The European Launcher Development Organisation (ELDO) was a multinational consortium formed in the 1960s to build an indigenous European space launch vehicle, Europa.
In April 1960 the British government cancelled its Blue Streak missile programme. Planned to be the first stage of a satellite launcher its development was almost complete. Britain proposed a collaboration with other European countries to build a three-stage launcher capable of placing a one-ton payload into low Earth orbit. Consisting of Belgium, Britain, France, Germany, Italy and the Netherlands, with Australia as an associate member. Preliminary work began in 1962 and ELDO was formally signed into existence in 1964.
Britain with Blue Streak became the first stage of the European launch vehicle with France providing the Coralie second stage and Germany the third. Italy worked on the satellite project, the Netherlands and Belgium concentrated on tracking and telemetry systems and Australia supplied the launch site.
The first ten launches took place at Woomera in Australia and were designated with an F. The project was divided into three phases:
A planned F10 launch never went ahead.
However, the Woomera launch site was not suitable for putting satellites into geosynchronous orbit, and in 1966 it was decided to move to the French site of Kourou in South America. F11 was fired from here in November 1971, but the failure of the autopilot caused the vehicle to break up. The launch of F12 was postponed whilst a project review was carried out, which led to the decision to abandon the Europa design.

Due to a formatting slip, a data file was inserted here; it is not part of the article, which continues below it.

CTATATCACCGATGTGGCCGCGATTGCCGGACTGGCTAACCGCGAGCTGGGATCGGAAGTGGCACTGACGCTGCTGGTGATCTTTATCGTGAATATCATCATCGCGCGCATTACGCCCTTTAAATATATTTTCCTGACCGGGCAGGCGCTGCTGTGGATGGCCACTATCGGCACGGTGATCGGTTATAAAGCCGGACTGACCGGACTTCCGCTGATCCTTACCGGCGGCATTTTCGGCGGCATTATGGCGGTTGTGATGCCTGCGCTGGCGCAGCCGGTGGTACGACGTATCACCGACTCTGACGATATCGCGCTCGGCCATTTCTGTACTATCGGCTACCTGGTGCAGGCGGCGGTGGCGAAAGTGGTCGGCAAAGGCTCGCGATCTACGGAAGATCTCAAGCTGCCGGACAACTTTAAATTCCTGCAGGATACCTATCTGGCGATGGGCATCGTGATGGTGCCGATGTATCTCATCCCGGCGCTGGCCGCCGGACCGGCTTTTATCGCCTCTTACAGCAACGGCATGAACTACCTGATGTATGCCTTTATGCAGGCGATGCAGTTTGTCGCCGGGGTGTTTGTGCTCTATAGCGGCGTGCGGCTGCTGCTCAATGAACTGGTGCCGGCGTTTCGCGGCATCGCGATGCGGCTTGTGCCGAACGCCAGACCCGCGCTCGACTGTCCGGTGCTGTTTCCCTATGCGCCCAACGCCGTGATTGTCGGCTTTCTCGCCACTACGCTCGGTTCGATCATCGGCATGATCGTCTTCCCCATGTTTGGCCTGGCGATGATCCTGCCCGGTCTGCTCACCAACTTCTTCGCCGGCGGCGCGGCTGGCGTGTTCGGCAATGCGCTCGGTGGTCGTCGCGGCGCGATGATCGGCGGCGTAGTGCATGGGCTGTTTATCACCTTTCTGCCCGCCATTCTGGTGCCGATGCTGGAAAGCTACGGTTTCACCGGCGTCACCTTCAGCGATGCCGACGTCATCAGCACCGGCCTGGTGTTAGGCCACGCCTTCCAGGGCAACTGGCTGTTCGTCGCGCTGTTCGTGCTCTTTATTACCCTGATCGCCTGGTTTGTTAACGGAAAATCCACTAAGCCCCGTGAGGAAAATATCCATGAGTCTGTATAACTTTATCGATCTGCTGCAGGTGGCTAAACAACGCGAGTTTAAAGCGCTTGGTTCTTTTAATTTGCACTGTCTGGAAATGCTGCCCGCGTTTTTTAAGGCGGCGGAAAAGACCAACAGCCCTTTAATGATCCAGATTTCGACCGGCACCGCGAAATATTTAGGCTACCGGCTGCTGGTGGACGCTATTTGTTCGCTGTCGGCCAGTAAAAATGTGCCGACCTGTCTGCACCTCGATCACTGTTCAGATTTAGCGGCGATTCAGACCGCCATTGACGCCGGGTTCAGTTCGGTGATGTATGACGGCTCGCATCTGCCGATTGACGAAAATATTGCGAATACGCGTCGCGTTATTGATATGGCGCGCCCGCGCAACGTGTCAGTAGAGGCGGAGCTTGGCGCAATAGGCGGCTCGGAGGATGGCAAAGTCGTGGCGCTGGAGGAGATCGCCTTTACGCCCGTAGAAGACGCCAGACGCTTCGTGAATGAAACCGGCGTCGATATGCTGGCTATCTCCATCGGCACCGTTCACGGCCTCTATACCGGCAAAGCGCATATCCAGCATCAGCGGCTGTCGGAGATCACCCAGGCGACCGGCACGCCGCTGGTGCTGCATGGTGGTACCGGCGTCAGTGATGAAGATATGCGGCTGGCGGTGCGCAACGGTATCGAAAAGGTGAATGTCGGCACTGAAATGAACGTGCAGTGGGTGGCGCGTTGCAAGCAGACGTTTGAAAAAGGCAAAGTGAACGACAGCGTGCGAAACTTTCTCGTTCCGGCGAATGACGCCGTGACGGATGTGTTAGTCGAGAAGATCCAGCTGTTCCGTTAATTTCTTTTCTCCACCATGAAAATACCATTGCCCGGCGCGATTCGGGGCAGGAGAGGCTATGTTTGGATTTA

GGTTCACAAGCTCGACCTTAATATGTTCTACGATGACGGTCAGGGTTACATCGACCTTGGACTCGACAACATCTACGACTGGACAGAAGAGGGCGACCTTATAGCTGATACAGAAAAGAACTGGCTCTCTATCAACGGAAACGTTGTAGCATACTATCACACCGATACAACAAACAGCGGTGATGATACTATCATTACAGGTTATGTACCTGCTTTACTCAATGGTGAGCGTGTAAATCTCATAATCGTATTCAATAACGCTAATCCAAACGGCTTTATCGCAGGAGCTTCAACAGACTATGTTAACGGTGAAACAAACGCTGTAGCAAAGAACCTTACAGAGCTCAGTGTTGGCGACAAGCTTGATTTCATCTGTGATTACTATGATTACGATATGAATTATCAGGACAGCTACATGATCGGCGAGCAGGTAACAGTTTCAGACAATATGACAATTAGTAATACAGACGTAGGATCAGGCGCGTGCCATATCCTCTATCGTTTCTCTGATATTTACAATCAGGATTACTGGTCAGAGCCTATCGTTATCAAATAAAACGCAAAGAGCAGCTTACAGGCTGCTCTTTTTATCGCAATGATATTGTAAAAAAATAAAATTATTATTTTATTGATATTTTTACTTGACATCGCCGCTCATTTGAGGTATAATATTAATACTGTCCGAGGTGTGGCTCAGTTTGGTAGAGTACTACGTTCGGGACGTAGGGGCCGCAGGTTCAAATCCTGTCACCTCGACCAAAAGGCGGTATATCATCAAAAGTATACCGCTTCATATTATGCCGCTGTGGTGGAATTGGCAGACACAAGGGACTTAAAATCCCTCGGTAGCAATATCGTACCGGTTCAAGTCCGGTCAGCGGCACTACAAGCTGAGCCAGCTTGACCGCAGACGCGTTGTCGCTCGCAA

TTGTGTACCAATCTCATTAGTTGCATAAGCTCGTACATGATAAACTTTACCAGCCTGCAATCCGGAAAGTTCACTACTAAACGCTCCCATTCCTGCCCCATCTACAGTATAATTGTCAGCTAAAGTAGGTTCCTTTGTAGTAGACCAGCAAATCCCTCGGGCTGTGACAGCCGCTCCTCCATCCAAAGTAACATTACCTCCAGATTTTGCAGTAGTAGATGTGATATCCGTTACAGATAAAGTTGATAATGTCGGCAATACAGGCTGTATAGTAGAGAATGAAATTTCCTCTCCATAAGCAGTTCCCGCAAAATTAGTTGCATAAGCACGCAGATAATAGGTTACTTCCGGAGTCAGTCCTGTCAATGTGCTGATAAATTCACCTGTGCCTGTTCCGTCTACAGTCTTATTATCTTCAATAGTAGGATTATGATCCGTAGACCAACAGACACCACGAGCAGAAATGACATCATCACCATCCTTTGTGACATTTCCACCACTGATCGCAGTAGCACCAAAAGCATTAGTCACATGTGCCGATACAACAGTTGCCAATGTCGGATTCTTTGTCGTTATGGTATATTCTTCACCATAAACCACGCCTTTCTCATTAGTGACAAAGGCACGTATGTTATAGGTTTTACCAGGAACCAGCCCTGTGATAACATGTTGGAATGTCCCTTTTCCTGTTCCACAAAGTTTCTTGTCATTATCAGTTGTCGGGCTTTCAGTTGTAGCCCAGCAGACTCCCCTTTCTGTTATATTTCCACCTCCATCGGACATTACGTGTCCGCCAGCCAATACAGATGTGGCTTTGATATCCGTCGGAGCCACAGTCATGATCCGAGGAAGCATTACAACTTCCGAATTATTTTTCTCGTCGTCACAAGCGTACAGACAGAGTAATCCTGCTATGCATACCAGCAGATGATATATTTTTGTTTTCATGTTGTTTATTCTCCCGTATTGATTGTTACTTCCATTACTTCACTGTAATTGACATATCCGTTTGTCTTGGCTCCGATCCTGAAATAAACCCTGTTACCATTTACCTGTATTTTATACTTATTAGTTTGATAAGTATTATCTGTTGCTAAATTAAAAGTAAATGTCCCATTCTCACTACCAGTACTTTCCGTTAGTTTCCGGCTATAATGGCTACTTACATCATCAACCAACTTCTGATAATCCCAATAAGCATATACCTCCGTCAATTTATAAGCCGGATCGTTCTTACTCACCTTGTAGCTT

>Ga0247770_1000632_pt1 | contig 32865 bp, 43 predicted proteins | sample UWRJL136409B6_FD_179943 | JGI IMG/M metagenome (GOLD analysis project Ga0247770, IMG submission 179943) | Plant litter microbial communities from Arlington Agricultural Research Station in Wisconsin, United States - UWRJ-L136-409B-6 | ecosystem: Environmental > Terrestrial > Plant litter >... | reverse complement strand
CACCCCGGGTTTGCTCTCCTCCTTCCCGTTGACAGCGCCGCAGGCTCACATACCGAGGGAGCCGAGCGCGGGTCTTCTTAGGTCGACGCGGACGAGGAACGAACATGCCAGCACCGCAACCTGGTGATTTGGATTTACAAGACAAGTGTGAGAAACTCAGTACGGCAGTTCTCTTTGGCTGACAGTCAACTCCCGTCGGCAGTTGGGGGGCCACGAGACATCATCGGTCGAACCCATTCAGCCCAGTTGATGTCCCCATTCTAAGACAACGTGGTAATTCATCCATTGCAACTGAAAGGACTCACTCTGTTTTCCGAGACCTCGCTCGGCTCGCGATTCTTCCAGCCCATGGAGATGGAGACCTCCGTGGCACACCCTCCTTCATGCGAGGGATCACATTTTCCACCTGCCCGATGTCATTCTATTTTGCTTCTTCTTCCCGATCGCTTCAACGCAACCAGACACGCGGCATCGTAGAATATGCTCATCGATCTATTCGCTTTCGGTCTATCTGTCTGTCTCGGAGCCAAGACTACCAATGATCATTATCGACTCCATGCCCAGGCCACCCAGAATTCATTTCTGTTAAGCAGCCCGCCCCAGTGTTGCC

On a non-related European launch item, a European rocket launched 27 years ago, but missing since shortly after liftoff, has been found in the Australian outback. (Europa 1 rocket) (Satellite Circuit)
Aug 23, 1993; On a non-related European launch item, a European rocket launched 27 years ago, but missing since shortly after liftoff, has been...
Space: it is expensive in the major leagues; a meeting this fall will determine whether Europe believes playing a leading role in space is worth $30 billion.
Sep 04, 1987; Space: It Is Expensive in the Major Leagues EUROPE's space program is facing a crisis. Space officials and aerospace companies...